Congress President Sonia Gandhi was discharged from Ganga Ram Hospital in Delhi on Monday evening after undergoing treatment for a fungal infection in her respiratory tract.
Senior party leader Jairam Ramesh said the doctors have advised Gandhi to rest at home.
After undergoing a follow-up procedure for nasal bleeding, a fungal infection was detected in her respiratory tract, the Congress had said on June 17.
The 75-year-old leader is scheduled to appear before the Enforcement Directorate on Thursday for questioning in a money-laundering case related to the National Herald newspaper.
On June 1, the Enforcement Directorate had issued summons to Sonia Gandhi and Rahul Gandhi to appear before it on June 8.
But the Congress chief had sought more time to appear before the agency, saying she is recuperating from Covid-19. On June 11, the Enforcement Directorate issued fresh summons to Gandhi and asked her to appear before it on June 23.
Rahul Gandhi has already been questioned for over 30 hours in three days last week. He again appeared before the Enforcement Directorate for the fourth day of questioning on Monday.
The case against Gandhis
The National Herald is published by Associated Journals Limited and owned by Young Indian Private Limited. It was founded and edited by Jawaharlal Nehru before he became India’s first prime minister.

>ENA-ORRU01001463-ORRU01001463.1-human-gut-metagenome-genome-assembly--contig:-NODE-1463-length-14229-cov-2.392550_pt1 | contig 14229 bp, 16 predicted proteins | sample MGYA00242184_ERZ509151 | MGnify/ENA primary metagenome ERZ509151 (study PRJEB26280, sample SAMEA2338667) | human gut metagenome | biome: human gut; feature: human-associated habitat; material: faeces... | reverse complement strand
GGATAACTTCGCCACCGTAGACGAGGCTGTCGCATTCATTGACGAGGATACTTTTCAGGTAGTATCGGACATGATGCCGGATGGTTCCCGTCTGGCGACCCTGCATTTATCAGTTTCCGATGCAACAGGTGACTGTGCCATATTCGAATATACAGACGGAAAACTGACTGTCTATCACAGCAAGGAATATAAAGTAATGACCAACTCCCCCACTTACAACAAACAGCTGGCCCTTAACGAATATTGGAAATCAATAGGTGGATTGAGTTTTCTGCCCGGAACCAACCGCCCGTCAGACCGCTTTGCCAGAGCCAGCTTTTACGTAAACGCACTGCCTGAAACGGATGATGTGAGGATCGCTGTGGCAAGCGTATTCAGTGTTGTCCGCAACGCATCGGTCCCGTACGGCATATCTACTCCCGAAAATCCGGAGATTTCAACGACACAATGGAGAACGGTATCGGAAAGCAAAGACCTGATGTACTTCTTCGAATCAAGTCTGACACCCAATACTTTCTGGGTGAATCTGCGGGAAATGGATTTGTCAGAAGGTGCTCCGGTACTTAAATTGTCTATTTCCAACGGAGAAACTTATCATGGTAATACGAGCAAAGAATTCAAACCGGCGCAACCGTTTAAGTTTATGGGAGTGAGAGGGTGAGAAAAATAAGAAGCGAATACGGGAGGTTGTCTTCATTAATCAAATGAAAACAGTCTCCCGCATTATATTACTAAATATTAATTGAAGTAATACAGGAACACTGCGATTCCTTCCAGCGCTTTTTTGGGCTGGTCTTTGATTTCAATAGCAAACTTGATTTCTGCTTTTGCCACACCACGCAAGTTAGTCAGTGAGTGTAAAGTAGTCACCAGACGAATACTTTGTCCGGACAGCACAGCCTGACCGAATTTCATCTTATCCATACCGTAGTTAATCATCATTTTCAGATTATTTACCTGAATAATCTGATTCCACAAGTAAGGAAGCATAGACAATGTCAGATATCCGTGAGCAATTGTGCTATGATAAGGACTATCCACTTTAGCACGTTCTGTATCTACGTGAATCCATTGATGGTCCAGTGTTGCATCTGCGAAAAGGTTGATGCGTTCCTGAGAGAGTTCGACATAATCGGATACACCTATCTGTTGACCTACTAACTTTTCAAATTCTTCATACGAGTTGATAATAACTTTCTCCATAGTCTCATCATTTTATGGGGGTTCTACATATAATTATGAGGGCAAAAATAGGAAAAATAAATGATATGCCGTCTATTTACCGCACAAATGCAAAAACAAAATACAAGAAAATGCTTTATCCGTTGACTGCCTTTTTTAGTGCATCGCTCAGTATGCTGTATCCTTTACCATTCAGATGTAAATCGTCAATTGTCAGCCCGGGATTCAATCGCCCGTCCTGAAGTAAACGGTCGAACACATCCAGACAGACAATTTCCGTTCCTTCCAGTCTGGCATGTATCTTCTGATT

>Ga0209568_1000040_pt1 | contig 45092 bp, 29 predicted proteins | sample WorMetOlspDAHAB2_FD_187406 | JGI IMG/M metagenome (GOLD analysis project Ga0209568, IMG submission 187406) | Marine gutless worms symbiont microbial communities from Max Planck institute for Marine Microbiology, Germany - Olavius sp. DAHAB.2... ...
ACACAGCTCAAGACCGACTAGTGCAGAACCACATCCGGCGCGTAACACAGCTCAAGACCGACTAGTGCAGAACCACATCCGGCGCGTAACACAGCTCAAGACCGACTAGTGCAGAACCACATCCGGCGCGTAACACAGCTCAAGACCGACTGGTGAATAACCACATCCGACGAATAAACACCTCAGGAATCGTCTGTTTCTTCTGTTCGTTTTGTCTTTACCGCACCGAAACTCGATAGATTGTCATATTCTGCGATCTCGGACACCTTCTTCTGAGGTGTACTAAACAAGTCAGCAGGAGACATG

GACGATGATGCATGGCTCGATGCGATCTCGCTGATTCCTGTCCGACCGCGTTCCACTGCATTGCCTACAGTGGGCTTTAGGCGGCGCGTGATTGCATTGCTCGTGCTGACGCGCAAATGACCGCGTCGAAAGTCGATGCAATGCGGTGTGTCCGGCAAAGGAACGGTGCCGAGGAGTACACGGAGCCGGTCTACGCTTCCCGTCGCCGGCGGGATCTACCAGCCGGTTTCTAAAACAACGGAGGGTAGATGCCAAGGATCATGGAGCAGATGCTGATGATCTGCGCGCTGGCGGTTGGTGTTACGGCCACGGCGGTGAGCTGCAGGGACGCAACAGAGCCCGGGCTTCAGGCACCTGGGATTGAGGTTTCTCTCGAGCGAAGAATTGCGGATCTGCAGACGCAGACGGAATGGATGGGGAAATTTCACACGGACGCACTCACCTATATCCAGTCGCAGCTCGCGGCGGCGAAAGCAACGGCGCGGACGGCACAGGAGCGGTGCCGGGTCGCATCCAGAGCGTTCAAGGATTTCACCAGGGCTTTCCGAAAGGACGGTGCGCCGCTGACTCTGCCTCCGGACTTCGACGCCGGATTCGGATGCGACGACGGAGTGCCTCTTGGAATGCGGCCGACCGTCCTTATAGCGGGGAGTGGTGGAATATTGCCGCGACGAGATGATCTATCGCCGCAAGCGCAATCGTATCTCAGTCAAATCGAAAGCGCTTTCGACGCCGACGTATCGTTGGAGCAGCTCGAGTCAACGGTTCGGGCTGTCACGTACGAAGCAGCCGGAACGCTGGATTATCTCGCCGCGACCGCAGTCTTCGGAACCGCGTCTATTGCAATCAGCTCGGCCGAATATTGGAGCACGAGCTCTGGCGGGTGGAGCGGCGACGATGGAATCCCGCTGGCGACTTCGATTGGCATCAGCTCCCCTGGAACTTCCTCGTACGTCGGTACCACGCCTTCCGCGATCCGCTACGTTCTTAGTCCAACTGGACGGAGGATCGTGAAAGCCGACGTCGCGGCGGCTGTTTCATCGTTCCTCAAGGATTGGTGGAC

In April 2008, the paper suspended operations as it had incurred a debt of over Rs 90 crore. Bharatiya Janata Party MP Subramanian Swamy has accused Sonia Gandhi and Rahul Gandhi of setting up the Young Indian Private Limited firm to buy the debt using the funds from the Congress.
In his complaint before a trial court, Swamy accused the Gandhis and others of conspiring to cheat and misappropriate the funds. He has alleged that the Young Indian firm paid only Rs 50 lakh to obtain the right to recover Rs 90.25 crore that the Associate Journals Limited owed to the Congress.
The party had loaned the amount to Associated Journals Limited on an interest-free basis, according to court records. The Congress has claimed that there was no money exchange and only conversion of debt into equity took place to pay off dues like salaries.